Mike Mettler  |  Apr 04, 2011  |  0 comments

In anticipation of the 30th anniversary reissue of Rush’s truly seminal Moving Pictures as both CD+DVD (April 5) and CD+BD (May 3) deluxe editions, with PCM 5.1 and DTS-HD Master Audio 5.1 surround-sound mixes by Richard Chycki, I’m dipping into my personal Rush interview archive to present a truly exclusive, incremental look at how the band’s attitude toward bringing its vaunted studio material into the surround-sound arena has literally changed from “no” to “go” over the last decade.

Mike Mettler  |  Apr 04, 2011  |  0 comments

In anticipation of the 30th anniversary reissue of Rush's truly seminal Moving Pictures as both CD+DVD (April 5) and CD+BD (May 3) deluxe editions, with PCM 5.1 and DTS-HD Master Audio 5.1 surround-sound mixes by Richard Chycki, I'm dipping into my personal Rush interview archive to present a truly exclusive, incremental look at how the band's attitude toward bringing its vaunted studio material into the surround-sound arena has literally changed from "no" to "go" over the last decade.

Mike Mettler  |  Apr 05, 2011  |  0 comments

“It’s a timeless record with so much detail,” says surround-sound remix guru Richard Chycki about Rush’s 1981 masterpiece, Moving Pictures. “I’m glad you’ve clued into all of the nuances.” Chycki is referring to what I said to him last week about the PCM 5.1 and DTS-HD Master Audio 5.1 mixes he did for MP’s 30th anniversary reissue. Today marks the release of the CD+DVD version, something certainly worth getting if you’re not equipped for Blu-ray — but the much preferred Holy Grail CD+BD version won’t be out until May 3.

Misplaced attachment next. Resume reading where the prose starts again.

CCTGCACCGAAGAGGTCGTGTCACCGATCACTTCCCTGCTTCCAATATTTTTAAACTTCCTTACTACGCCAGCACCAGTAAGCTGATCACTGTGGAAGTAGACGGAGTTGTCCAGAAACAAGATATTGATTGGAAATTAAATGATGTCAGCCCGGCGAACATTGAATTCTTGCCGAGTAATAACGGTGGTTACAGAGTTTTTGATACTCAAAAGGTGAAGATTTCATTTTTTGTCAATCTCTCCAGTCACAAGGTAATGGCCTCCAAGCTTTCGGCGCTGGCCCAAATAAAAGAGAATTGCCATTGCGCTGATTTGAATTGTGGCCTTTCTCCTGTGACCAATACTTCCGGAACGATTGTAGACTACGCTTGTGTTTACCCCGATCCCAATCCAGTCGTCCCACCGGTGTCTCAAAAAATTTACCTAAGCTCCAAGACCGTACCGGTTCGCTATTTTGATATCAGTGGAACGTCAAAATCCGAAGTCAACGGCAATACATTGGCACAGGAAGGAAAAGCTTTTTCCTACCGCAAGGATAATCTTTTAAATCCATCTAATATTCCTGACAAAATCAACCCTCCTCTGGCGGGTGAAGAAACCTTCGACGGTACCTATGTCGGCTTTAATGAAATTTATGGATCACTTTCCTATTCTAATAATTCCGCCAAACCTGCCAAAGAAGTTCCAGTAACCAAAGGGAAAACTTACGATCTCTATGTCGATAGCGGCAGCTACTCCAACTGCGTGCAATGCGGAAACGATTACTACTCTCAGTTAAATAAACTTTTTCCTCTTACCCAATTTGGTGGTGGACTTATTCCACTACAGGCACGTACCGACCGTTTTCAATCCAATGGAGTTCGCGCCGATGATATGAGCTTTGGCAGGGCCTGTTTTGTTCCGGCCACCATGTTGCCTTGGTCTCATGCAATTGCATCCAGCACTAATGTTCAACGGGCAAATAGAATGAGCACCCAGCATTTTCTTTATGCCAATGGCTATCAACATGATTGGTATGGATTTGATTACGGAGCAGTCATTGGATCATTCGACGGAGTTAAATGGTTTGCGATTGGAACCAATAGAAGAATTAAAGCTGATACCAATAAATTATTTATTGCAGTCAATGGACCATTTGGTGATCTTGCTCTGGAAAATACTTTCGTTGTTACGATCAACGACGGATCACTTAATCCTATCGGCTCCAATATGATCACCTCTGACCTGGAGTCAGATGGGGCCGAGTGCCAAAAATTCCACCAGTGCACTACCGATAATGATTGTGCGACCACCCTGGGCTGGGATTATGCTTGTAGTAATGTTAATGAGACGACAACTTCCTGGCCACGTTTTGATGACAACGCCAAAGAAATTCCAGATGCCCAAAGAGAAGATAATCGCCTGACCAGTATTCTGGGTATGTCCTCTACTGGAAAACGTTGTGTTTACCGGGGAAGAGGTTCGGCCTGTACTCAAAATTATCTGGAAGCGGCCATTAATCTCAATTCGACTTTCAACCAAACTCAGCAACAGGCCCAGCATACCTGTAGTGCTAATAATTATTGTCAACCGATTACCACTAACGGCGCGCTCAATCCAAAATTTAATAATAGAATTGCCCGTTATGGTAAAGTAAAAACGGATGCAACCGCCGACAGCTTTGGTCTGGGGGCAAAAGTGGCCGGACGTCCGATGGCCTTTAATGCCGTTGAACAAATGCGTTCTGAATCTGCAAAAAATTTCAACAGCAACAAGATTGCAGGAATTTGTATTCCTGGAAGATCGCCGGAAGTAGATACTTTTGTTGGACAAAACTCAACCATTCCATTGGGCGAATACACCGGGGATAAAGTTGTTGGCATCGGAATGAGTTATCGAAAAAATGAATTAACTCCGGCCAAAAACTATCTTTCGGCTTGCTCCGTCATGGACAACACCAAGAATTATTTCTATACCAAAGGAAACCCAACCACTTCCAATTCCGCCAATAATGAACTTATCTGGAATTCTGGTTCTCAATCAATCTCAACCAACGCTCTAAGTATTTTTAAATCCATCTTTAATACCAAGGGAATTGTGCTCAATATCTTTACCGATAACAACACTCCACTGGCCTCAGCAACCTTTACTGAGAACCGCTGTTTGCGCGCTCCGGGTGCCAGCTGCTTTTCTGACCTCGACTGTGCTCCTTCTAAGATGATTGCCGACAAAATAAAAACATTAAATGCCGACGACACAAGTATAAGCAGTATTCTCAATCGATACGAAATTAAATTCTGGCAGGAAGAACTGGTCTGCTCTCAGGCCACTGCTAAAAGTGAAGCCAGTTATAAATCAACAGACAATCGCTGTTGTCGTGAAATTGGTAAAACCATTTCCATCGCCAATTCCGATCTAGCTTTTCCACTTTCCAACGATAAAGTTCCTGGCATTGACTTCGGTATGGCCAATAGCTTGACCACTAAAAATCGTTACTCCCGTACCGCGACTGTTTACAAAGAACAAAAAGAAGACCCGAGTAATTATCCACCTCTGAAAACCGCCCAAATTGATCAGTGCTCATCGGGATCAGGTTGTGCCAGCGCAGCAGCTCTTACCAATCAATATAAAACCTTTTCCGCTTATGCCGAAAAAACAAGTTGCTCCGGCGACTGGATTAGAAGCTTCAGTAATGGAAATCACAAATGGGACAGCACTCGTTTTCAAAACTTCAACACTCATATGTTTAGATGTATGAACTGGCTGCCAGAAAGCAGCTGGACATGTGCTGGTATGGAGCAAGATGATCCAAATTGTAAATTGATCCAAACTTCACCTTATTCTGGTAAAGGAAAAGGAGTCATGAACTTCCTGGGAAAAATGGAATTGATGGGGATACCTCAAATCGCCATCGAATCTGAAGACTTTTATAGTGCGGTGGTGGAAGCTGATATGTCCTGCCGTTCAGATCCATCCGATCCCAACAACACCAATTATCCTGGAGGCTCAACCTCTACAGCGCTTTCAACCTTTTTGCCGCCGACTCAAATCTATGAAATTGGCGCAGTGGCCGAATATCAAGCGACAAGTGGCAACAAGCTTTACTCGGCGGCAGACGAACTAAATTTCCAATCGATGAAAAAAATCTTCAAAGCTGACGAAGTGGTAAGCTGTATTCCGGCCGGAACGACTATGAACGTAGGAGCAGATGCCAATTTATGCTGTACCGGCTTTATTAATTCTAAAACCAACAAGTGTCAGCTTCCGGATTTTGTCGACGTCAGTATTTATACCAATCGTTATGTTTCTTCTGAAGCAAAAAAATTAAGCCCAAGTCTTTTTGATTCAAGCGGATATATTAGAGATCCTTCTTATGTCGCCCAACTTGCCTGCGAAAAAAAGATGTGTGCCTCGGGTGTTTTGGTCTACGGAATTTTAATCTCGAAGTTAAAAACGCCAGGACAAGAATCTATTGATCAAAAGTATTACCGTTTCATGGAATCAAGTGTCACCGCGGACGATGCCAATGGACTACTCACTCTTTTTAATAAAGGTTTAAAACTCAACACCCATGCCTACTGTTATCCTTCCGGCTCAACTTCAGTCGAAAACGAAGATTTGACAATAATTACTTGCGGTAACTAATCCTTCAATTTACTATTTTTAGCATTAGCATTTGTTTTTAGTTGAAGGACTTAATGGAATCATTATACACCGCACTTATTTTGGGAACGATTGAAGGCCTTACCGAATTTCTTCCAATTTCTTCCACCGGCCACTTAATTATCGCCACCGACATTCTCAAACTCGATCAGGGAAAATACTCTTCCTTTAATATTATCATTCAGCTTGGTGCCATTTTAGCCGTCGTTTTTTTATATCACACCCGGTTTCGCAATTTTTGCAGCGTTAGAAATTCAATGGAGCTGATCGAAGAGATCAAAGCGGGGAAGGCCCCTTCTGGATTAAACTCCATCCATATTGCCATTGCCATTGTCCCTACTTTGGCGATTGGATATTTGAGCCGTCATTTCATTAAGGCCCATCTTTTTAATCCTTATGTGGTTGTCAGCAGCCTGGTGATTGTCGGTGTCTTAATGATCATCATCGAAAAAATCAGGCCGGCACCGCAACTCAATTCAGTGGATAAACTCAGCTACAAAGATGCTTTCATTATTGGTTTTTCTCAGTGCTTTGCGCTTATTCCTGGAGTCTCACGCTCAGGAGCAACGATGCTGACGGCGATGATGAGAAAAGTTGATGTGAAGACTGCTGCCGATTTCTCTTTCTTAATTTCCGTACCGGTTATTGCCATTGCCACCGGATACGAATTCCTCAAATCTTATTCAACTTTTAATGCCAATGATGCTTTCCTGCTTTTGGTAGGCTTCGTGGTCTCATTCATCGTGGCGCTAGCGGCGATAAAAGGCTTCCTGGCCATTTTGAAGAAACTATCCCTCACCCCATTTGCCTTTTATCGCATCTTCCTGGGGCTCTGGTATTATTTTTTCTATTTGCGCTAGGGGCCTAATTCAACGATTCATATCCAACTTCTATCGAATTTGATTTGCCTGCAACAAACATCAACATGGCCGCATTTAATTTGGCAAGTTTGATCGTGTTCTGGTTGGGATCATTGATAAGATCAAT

Billy Altman  |  Feb 26, 2009  |  0 comments
Blue Corn
Music •••• Sound ••••
She's been recording for a decade, but Texas singer/songwriter Ruthie Foster was a fairly well-kept secret on the folk/
Parke Puterbaugh  |  Jul 22, 2008  |  0 comments
Columbia/Legacy
Music •••• Sound •••½

Unlike the case with Bob Dylan, there has been precious little in the way of 1960s concert recordings b

Mike Mettler  |  Feb 19, 2015  |  0 comments
Performance
Sound
“Exciting new sounds in the folk tradition.” So went the saying on the sleeve of the 1964 debut album by Simon & Garfunkel, Wednesday Morning, 3 A.M. And how telling that seemingly innocent but steadfast declaration was, as over the course of five studio albums and one soundtrack released during those heady days of 1964-70, Paul Simon and Art Garfunkel forged a singular sound that mixed the core tenets of folk with the then-burgeoning pulse of rock. The duo were masters of blending their pitch-perfect harmonies on a cornucopia of intimate tales that concerned matters of both the heart and the state. Not bad for a pair of schoolboys from Queens originally known as Tom & Jerry.
Michael Berk  |  Dec 01, 2011  |  0 comments

Love radio? Tired of Internet radio's algorithmic bent, and long for the days when a flesh and blood DJ put a lifetime of obsession into picking that next track? Slacker Radio just might be what you're looking for.